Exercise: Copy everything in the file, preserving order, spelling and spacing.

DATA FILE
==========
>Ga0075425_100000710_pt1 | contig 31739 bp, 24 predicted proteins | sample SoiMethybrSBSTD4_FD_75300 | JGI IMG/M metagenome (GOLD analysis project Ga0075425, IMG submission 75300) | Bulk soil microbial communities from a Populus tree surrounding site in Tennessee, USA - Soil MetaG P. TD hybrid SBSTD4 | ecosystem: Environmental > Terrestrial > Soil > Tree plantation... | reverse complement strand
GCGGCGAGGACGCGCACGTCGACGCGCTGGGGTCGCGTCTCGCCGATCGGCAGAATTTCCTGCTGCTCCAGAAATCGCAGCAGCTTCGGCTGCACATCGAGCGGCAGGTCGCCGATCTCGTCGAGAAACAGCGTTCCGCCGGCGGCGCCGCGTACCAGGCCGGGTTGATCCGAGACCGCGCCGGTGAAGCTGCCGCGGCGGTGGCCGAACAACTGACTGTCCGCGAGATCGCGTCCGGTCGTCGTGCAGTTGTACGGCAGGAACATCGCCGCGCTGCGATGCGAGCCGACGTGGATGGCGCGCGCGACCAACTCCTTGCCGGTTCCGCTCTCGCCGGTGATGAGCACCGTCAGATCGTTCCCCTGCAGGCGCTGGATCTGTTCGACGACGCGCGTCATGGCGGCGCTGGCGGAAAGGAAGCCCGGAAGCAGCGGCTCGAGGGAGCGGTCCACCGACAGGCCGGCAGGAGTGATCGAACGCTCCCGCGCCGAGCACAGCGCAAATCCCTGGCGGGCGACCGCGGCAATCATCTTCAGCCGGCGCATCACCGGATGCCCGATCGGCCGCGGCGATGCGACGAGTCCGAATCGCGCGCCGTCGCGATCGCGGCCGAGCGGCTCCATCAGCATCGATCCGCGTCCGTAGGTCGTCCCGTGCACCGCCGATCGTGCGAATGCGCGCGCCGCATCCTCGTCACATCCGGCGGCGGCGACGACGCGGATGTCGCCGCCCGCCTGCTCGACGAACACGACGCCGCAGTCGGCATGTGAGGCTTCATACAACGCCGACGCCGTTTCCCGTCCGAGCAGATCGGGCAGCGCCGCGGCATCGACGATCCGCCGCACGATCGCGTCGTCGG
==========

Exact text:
>Ga0075425_100000710_pt1 | contig 31739 bp, 24 predicted proteins | sample SoiMethybrSBSTD4_FD_75300 | JGI IMG/M metagenome (GOLD analysis project Ga0075425, IMG submission 75300) | Bulk soil microbial communities from a Populus tree surrounding site in Tennessee, USA - Soil MetaG P. TD hybrid SBSTD4 | ecosystem: Environmental > Terrestrial > Soil > Tree plantation... | reverse complement strand
GCGGCGAGGACGCGCACGTCGACGCGCTGGGGTCGCGTCTCGCCGATCGGCAGAATTTCCTGCTGCTCCAGAAATCGCAGCAGCTTCGGCTGCACATCGAGCGGCAGGTCGCCGATCTCGTCGAGAAACAGCGTTCCGCCGGCGGCGCCGCGTACCAGGCCGGGTTGATCCGAGACCGCGCCGGTGAAGCTGCCGCGGCGGTGGCCGAACAACTGACTGTCCGCGAGATCGCGTCCGGTCGTCGTGCAGTTGTACGGCAGGAACATCGCCGCGCTGCGATGCGAGCCGACGTGGATGGCGCGCGCGACCAACTCCTTGCCGGTTCCGCTCTCGCCGGTGATGAGCACCGTCAGATCGTTCCCCTGCAGGCGCTGGATCTGTTCGACGACGCGCGTCATGGCGGCGCTGGCGGAAAGGAAGCCCGGAAGCAGCGGCTCGAGGGAGCGGTCCACCGACAGGCCGGCAGGAGTGATCGAACGCTCCCGCGCCGAGCACAGCGCAAATCCCTGGCGGGCGACCGCGGCAATCATCTTCAGCCGGCGCATCACCGGATGCCCGATCGGCCGCGGCGATGCGACGAGTCCGAATCGCGCGCCGTCGCGATCGCGGCCGAGCGGCTCCATCAGCATCGATCCGCGTCCGTAGGTCGTCCCGTGCACCGCCGATCGTGCGAATGCGCGCGCCGCATCCTCGTCACATCCGGCGGCGGCGACGACGCGGATGTCGCCGCCCGCCTGCTCGACGAACACGACGCCGCAGTCGGCATGTGAGGCTTCATACAACGCCGACGCCGTTTCCCGTCCGAGCAGATCGGGCAGCGCCGCGGCATCGACGATCCGCCGCACGATCGCGTCGTCGG